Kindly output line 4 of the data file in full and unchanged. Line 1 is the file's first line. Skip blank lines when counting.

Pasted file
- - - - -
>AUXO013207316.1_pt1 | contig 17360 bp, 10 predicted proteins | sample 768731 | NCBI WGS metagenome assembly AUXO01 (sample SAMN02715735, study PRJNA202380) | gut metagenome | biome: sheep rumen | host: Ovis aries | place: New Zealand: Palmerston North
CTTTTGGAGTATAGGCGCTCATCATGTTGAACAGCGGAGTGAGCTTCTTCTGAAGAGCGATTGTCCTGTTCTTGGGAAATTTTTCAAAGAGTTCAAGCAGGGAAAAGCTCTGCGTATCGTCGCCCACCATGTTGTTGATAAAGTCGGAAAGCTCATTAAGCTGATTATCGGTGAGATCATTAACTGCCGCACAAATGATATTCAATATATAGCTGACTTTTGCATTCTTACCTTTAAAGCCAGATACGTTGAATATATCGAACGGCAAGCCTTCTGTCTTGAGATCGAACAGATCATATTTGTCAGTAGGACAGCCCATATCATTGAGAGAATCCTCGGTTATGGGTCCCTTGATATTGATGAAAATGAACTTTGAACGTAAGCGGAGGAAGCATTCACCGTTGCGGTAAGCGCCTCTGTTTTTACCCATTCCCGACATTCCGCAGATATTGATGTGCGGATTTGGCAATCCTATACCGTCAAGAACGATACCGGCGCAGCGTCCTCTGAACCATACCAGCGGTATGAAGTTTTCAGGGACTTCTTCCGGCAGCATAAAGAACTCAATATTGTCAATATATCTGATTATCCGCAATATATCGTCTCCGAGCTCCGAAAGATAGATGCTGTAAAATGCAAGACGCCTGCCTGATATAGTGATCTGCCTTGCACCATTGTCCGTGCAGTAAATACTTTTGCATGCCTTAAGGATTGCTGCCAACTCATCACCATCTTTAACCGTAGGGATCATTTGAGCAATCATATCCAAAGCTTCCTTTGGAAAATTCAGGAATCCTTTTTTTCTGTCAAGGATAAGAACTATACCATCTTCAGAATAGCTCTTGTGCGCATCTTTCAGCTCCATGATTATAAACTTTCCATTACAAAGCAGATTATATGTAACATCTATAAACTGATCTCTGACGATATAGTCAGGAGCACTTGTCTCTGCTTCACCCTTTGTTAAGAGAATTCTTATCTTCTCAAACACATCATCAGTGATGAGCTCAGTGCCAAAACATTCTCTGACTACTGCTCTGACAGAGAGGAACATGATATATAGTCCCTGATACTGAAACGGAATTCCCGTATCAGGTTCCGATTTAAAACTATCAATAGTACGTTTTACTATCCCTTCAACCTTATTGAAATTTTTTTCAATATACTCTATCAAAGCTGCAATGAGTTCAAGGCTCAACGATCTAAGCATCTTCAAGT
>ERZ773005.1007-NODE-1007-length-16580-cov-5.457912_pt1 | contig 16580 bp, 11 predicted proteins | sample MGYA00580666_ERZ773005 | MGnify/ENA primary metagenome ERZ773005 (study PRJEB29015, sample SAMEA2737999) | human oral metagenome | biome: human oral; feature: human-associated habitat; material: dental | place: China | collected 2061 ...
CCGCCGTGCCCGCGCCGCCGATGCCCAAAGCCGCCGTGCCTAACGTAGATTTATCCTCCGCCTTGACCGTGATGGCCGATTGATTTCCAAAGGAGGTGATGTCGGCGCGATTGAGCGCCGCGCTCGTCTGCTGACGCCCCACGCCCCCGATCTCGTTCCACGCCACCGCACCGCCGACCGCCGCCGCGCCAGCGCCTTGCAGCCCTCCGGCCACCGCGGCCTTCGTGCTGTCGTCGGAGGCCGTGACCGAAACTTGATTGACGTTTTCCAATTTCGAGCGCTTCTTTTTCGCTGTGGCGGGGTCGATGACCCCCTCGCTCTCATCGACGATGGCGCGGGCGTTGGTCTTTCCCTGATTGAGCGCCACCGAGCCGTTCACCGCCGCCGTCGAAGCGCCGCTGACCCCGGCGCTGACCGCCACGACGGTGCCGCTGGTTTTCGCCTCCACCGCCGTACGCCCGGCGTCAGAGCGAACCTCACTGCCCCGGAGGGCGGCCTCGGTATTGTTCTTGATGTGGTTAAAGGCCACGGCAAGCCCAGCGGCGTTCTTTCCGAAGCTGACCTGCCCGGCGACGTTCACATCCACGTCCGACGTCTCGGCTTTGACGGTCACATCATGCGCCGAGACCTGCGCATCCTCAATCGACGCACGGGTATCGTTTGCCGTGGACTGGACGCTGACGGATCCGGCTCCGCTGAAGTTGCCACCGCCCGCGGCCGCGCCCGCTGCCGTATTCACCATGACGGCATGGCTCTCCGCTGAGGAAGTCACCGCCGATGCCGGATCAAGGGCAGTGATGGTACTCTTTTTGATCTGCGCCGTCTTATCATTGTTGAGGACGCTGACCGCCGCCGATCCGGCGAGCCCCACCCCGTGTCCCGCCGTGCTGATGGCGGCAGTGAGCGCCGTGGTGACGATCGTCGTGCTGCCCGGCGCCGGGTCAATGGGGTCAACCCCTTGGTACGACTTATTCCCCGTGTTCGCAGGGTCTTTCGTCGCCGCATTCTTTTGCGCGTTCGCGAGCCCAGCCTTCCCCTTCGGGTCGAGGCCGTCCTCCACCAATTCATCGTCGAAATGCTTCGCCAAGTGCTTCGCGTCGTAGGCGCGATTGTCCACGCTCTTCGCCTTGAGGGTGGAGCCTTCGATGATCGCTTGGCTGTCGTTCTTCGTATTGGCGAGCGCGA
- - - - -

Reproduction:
CCGCCGTGCCCGCGCCGCCGATGCCCAAAGCCGCCGTGCCTAACGTAGATTTATCCTCCGCCTTGACCGTGATGGCCGATTGATTTCCAAAGGAGGTGATGTCGGCGCGATTGAGCGCCGCGCTCGTCTGCTGACGCCCCACGCCCCCGATCTCGTTCCACGCCACCGCACCGCCGACCGCCGCCGCGCCAGCGCCTTGCAGCCCTCCGGCCACCGCGGCCTTCGTGCTGTCGTCGGAGGCCGTGACCGAAACTTGATTGACGTTTTCCAATTTCGAGCGCTTCTTTTTCGCTGTGGCGGGGTCGATGACCCCCTCGCTCTCATCGACGATGGCGCGGGCGTTGGTCTTTCCCTGATTGAGCGCCACCGAGCCGTTCACCGCCGCCGTCGAAGCGCCGCTGACCCCGGCGCTGACCGCCACGACGGTGCCGCTGGTTTTCGCCTCCACCGCCGTACGCCCGGCGTCAGAGCGAACCTCACTGCCCCGGAGGGCGGCCTCGGTATTGTTCTTGATGTGGTTAAAGGCCACGGCAAGCCCAGCGGCGTTCTTTCCGAAGCTGACCTGCCCGGCGACGTTCACATCCACGTCCGACGTCTCGGCTTTGACGGTCACATCATGCGCCGAGACCTGCGCATCCTCAATCGACGCACGGGTATCGTTTGCCGTGGACTGGACGCTGACGGATCCGGCTCCGCTGAAGTTGCCACCGCCCGCGGCCGCGCCCGCTGCCGTATTCACCATGACGGCATGGCTCTCCGCTGAGGAAGTCACCGCCGATGCCGGATCAAGGGCAGTGATGGTACTCTTTTTGATCTGCGCCGTCTTATCATTGTTGAGGACGCTGACCGCCGCCGATCCGGCGAGCCCCACCCCGTGTCCCGCCGTGCTGATGGCGGCAGTGAGCGCCGTGGTGACGATCGTCGTGCTGCCCGGCGCCGGGTCAATGGGGTCAACCCCTTGGTACGACTTATTCCCCGTGTTCGCAGGGTCTTTCGTCGCCGCATTCTTTTGCGCGTTCGCGAGCCCAGCCTTCCCCTTCGGGTCGAGGCCGTCCTCCACCAATTCATCGTCGAAATGCTTCGCCAAGTGCTTCGCGTCGTAGGCGCGATTGTCCACGCTCTTCGCCTTGAGGGTGGAGCCTTCGATGATCGCTTGGCTGTCGTTCTTCGTATTGGCGAGCGCGA